The Man Out To Heal the World
by Nancy A. Ruhling
Jan 17, 2020 | 1722 views | 0 0 comments | 138 138 recommendations | email to a friend | print
Dave’s studying traditional Chinese medicine.
Dave’s studying traditional Chinese medicine.
Dave will have his doctorate by the end of the year.
Dave will have his doctorate by the end of the year.
Dave: ‘I’ll go where I’m needed.’
Dave: ‘I’ll go where I’m needed.’
At the present moment, Dave Santander is sitting on a bench outside a café sipping herbal tea.

He’s reflecting on his life.

All 30 years of it.

It’s more full than his cup of tea: He’s a college student, commuting to class in Connecticut three times a week, and he’s working a bunch of jobs to pay the rent and the tuition to fuel his ambition.

If you’ve taken a Chinese yoga class, stepped into an Uber, stopped into a neighborhood bar for an after-work cocktail or ordered fast food delivered to your apartment, chances are you’ve encountered Dave.

(When he’s a delivery boy, he calls himself “Doctor Pizza Man,” a nickname whose significance will become clear when you know more about him.)

Dave, who is studying traditional Chinese medicine so he can practice bone setting and acupuncture, was born in Bay Ridge, but he spent most of his childhood in Harriman, a village in upstate Orange County, whose population hovers around 2,400.

“It’s suburban and rural,” he says, adding that his was a middle-class family with four boys. “It’s baseball and McDonald’s after practice.”

Dave followed a rather traditional course: He joined the Boy Scouts and wrestled in high school and didn’t think too long or hard about the Significance of Life.

“When I was getting ready for college, I didn’t know what I wanted to do,” he says. “I liked working out, music, art, nature and literature, and I was looking for something that had all of these.”

His first encounter with Asian medicine occurred around the same time. At a family barbecue, a cousin who was studying acupuncture asked Dave to be a practice patient.

Whether it was his cousin’s lack of experience or his own lack of belief (“I thought it was bulls---,” he says), Dave was suitably unimpressed with the experience and the results.

He went on with his life, finishing a bachelor’s degree in human biology at SUNY Albany and settling in Portland, Oregon, where, for a time, he worked at an outdoors school getting students in touch with nature.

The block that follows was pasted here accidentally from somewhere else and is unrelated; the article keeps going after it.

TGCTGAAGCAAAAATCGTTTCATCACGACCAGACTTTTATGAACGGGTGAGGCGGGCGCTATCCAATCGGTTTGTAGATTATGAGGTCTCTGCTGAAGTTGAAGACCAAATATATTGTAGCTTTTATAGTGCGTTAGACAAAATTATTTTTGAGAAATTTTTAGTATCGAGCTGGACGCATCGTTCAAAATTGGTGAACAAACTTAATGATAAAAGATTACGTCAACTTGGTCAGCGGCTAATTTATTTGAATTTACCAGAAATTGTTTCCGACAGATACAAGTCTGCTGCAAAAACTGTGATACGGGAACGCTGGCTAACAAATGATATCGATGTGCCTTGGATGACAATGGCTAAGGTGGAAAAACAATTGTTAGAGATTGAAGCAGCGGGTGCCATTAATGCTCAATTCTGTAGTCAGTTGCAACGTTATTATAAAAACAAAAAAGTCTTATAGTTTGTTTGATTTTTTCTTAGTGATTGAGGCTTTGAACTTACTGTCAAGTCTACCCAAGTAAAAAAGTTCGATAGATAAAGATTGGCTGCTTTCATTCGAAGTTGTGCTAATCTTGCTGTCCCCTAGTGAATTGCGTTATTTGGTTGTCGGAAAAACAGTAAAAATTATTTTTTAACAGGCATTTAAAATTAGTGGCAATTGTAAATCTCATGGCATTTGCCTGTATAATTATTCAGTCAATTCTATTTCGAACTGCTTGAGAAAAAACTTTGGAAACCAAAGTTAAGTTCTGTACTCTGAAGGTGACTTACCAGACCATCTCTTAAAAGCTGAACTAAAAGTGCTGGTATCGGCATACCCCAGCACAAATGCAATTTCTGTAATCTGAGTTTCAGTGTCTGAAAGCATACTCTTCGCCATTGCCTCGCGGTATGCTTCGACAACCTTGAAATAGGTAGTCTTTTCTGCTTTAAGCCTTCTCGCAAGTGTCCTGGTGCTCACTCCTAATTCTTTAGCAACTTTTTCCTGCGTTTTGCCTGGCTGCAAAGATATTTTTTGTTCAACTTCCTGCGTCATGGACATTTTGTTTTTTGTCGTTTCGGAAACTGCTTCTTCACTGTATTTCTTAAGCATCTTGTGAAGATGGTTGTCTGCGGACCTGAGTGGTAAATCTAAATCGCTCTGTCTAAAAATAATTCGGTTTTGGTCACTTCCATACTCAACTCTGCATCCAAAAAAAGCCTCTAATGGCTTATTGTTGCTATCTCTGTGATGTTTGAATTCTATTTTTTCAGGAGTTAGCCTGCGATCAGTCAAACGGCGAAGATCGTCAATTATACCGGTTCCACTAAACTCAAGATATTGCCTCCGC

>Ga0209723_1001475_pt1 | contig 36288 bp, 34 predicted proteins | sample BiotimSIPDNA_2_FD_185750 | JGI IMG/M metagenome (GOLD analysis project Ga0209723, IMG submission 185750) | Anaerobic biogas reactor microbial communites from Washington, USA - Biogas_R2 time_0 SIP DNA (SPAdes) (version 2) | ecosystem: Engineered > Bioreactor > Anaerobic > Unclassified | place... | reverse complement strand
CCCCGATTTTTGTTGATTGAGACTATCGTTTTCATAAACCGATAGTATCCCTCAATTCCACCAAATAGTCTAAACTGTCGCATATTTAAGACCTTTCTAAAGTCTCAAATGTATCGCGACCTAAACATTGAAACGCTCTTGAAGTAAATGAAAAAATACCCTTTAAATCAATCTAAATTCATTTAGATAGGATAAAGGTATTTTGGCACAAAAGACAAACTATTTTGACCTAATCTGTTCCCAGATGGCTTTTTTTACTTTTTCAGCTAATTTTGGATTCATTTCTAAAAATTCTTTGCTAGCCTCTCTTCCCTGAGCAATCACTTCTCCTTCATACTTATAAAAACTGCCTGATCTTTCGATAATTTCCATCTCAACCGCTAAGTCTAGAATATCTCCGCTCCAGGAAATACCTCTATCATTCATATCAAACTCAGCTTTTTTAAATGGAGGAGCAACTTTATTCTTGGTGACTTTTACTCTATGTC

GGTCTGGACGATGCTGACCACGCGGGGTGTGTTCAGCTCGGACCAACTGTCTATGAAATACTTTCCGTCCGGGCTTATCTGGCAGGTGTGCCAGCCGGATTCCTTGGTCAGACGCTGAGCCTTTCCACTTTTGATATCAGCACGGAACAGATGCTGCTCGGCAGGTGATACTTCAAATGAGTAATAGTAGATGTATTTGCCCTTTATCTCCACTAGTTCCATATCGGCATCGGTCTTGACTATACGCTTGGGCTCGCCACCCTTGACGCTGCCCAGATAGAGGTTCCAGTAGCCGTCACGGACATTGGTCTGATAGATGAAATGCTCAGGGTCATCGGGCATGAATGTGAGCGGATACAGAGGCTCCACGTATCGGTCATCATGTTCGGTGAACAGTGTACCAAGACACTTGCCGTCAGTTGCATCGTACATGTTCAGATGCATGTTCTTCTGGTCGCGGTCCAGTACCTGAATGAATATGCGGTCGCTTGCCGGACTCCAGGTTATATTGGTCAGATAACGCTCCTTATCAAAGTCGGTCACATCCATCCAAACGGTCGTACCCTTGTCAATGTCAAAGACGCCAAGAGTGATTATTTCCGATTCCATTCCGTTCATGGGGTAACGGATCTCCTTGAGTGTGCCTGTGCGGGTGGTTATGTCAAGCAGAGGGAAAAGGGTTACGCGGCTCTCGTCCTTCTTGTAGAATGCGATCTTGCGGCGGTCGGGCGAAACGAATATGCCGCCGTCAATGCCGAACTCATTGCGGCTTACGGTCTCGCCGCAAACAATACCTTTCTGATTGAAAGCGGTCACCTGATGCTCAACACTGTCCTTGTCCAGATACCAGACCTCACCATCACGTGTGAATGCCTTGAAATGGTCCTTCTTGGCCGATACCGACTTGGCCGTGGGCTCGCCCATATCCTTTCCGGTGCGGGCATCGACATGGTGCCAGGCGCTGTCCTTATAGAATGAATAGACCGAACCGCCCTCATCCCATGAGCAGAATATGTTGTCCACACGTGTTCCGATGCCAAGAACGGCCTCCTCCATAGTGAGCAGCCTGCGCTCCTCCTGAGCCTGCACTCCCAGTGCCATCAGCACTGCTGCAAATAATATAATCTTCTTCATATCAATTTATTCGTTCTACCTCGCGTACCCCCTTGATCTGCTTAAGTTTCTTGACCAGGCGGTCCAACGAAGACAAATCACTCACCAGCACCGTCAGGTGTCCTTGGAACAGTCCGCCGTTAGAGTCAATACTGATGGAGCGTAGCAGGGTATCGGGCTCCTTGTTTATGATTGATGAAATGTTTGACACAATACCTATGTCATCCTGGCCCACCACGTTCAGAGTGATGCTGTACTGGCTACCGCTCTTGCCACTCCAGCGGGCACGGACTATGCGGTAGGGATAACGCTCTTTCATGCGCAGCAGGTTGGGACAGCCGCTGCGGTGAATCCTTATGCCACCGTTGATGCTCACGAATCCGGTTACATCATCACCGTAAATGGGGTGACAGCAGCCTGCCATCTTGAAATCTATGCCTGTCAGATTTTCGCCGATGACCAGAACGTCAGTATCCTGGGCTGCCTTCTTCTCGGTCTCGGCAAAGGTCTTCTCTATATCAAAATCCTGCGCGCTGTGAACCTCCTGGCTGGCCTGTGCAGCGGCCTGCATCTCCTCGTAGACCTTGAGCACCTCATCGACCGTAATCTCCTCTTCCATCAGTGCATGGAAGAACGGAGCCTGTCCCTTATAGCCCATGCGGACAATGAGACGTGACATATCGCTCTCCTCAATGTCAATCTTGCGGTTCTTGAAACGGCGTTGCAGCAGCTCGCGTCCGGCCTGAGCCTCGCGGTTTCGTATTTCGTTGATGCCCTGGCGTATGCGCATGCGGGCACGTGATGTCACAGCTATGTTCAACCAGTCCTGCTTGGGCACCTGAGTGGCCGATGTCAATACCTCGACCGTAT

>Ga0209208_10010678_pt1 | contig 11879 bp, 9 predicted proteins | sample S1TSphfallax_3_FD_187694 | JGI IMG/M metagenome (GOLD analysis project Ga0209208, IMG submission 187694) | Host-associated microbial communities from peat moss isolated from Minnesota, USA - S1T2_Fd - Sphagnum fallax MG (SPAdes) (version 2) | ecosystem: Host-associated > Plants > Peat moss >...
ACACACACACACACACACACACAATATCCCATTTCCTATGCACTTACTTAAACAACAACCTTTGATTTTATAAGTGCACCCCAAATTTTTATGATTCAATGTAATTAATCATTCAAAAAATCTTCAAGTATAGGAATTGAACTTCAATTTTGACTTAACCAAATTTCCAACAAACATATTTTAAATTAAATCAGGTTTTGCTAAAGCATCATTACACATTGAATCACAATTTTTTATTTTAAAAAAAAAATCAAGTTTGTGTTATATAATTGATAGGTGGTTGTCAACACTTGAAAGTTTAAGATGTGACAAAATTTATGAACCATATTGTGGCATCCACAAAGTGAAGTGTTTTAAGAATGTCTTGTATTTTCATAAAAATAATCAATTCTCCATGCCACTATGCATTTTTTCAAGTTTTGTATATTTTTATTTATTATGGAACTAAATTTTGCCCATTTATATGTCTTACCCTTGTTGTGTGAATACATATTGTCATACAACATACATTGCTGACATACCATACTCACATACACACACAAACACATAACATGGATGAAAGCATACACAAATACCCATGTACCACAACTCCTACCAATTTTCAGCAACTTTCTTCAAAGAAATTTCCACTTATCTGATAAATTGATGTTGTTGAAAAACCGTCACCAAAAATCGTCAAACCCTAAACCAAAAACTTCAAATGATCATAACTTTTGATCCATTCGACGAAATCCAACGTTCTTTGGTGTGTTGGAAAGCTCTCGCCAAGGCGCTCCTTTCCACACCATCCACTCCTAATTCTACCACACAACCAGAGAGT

There just happened to be a famous acupuncture center in the city, and Dave made an appointment. He was hoping simply to alleviate his physical exhaustion.

“I practically had an out-of-body experience,” he says, adding that he took the treatments for a couple of months. “It was like seeing the world for the first time. I saw bright lights, felt fresh air, and my brain was filled with ideas.”

It was one of those ideas that brought him back to the East Coast.

“I decided to go back to school,” he says. “I let all the old go, and all the new came in. I started to train in acupuncture and my life started to change.”

He moved to Crown Heights and began taking classes at the Pacific College of Oriental Medicine in New York City.

He transferred to the University of Bridgeport, where he will graduate in May with a master’s degree in traditional Chinese medicine and then begin work on a doctorate in the same subject that he will complete by the end of the year.

Dave can’t wait to share the medicine.

“I want to do good,” he says.

He has all kinds of ideas about how he can contribute to the well being of his fellow beings. It’s possible that he’ll open a clinic or even create a “floating” center to treat patients.

It will all come in due time.

“My perception of time has changed,” he says. “I used to be focused on the end result, but now there’s no beginning or end.”

He dreams of traveling the world, exchanging ideas – about medicine and culture – with everyone he meets.

Dave, who tends bee hives on the roof of his apartment, likens it to “cross pollination.”

“It’s spiritual pollen,” he says. “Its object is to help, to learn to get better, to change my perspective.”

He’s more than ready to get started.

“There’s suffering everywhere,” he says. “I’ll go where I’m needed.”

Nancy A. Ruhling may be reached at Follow her onTwitter at @nancyruhling and visit
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